Artists

Art as Misbehavior: In a Freewheeling Talk, Peter Saul Addresses UFOlogy and Political Correctness

Lolita Cros and Peter Saul.

COURTESY HOTEL AMERICANO

“Did you know 121,000 people have seen a flying saucer?” Peter Saul asked curator Lolita Cros on Tuesday night at New York’s Hotel Americano. “How can you be sure that none of these people have seen one?” This comment drew laughs from the crowd, but no one could provide any evidence suggesting he was wrong, so Saul continued. “I accept fake news as news,” the 82-year-old Pop artist said.

It was a characteristically off-the-wall comment from a painter, who, over the past six decades, has lampooned American celebrity culture, offered anti-war commentaries, and done a series of paintings devoted to Superman, all in a color palette that resembles nuclear waste mixed with bubble gum. At the talk, Saul, who is the subject of his first major European retrospective, at the Schirn Kunsthalle in Frankfurt, discussed that work, and how it has been received.

At the start of the event, which was held on the hotel’s rooftop, near a tiny pool that is just under five feet deep, Saul, who was dressed in a blue button-down and slacks, delved briefly into his personal history. He discussed being given a box of oil paints by his mother, and how he never finished graduate school. Then he moved on to his time in Paris in the ’60s. He lived in France with his girlfriend, and he smoked Gauloises and drank beer. “You didn’t meet artists in Europe,” he said. It was mainly a lonely time.

Peter Saul, Ronald Reagan in Grenada, 1984, acrylic on canvas.

©PETER SAUL/JEFFREY NINTZEL/COURTESY HALL ART FOUNDATION

When Saul moved to Rome for a spell, he was given the opportunity to paint at an Italian church. He recalled a priest telling him, “You can paint in the church. You just can’t paint on Sunday mornings.” That was fine for the artist, and it offered him the first chance to paint a scene that, in his hands, would soon turn risqué: the Crucifixion. “Why not?” Saul said.

Saul would go on to reuse that scene in some of his most controversial works, in particular The Crucifixion of Angela Davis (1973), which features the titular activist rendered in garish green, pinned to a cross by knives. “I saw art as misbehavior,” he said. Later works feature Richard Nixon, Donald Trump, and George W. Bush, all engaged in unspeakable acts of violence.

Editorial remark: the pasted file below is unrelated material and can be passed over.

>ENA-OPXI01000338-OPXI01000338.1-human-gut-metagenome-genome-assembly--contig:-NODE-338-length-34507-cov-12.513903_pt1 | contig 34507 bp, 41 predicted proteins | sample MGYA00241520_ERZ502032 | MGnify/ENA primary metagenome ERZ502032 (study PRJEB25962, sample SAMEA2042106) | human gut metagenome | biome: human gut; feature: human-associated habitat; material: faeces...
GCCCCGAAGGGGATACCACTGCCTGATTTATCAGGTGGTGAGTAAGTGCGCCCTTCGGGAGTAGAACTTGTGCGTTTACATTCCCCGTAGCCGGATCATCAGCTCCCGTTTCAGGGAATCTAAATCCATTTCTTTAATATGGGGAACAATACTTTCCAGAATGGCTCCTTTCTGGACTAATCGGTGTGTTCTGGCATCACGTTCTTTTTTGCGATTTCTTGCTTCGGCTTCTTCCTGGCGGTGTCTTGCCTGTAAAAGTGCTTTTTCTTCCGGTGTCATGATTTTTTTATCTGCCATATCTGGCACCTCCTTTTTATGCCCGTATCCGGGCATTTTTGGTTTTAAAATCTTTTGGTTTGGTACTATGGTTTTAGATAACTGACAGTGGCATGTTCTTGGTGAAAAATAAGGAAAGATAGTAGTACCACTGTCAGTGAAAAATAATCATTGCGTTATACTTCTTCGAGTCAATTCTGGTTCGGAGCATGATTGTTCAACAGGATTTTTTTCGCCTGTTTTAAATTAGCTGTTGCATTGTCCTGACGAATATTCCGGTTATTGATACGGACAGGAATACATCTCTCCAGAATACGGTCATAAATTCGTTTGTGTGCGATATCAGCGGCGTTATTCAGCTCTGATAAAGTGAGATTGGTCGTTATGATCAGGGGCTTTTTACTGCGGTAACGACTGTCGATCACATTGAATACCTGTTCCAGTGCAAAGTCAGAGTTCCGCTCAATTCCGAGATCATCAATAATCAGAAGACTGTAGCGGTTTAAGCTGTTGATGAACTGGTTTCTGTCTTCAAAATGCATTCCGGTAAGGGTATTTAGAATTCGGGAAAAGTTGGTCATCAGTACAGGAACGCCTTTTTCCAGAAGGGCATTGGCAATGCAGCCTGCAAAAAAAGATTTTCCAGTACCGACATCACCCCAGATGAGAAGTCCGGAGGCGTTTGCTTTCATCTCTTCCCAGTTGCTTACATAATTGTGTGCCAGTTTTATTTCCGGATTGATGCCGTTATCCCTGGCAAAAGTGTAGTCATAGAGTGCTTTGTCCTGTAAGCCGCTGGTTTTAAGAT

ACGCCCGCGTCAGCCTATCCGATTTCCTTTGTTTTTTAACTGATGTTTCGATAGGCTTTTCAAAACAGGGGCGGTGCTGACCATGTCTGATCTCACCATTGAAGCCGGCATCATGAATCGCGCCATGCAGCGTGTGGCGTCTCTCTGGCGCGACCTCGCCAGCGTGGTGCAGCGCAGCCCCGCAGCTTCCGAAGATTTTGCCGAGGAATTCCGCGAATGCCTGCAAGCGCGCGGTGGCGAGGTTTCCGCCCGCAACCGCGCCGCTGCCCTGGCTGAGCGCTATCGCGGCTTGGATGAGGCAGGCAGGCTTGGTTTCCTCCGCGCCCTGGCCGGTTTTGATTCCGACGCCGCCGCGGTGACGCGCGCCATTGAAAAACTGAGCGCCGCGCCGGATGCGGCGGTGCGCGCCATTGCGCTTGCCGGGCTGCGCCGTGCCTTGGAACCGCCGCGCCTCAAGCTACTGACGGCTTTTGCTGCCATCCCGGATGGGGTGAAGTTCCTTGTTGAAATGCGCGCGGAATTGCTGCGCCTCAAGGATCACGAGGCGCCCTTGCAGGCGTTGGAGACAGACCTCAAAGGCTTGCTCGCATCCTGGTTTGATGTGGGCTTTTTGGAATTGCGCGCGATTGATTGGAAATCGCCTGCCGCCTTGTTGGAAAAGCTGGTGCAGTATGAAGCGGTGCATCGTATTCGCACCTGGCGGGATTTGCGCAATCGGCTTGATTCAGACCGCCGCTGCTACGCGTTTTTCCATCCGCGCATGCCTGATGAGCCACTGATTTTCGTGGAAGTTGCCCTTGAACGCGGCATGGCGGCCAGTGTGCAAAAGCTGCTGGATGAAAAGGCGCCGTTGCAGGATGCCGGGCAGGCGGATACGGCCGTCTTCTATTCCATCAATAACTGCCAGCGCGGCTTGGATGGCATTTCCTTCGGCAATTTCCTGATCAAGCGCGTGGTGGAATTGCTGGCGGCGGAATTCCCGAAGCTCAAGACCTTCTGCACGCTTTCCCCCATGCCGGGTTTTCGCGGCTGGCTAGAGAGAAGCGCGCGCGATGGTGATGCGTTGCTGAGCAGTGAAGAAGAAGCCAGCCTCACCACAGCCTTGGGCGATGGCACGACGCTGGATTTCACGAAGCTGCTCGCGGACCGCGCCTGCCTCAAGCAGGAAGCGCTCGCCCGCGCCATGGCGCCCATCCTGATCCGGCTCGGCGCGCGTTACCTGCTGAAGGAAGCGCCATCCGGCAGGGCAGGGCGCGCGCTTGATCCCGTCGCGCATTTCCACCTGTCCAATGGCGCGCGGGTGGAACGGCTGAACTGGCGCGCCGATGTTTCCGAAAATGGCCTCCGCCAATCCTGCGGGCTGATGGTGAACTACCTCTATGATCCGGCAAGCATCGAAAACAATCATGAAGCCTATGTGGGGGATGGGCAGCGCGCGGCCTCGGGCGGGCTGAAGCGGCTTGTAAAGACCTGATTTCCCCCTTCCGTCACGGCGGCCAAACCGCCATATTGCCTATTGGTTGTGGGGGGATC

Naturally, the discussion turned to political correctness. What are Saul’s views on that? “Uh-oh,” Saul said. “I’m trying never to think about it. It’s one of those gloomy things like cancer. It’ll happen to you. You’ll have a heart attack from political correctness.”

Asked what artists Saul is looking at today, he said Nicole Eisenman, Dana Schutz, and Michael Williams. And about the controversy surrounding Schutz’s Open Casket: “I was very envious of the tremendous response! I wish I painted the picture. . . . I would’ve jumped right in a cab, gone down to the museum, and confronted this guy”—meaning Parker Bright, who protested the work by standing in front of it with a shirt that said BLACK DEATH SPECTACLE. “I absolutely disagree” with that critique, Saul said.

Nevertheless, even as someone who has painted Hitler killing himself and Stalin mowing down Nazi troops with handguns, there are a few subjects Saul won’t touch. He won’t make jokes about murder, and, at the request of his dealers and collectors, he won’t update an earlier painting that shows the police killing people in the subway. He also promised his wife he’d never depict 9/11.

In addition to being an artist, Saul has also taught at the University of Texas in Austin in the past. Asked by Cros for pointers for young artists, Saul simply said, “Avoid advice.” Still, he has learned quite a bit while teaching, he said. “You have to say something entertaining within the first half hour, or they’re gone.”

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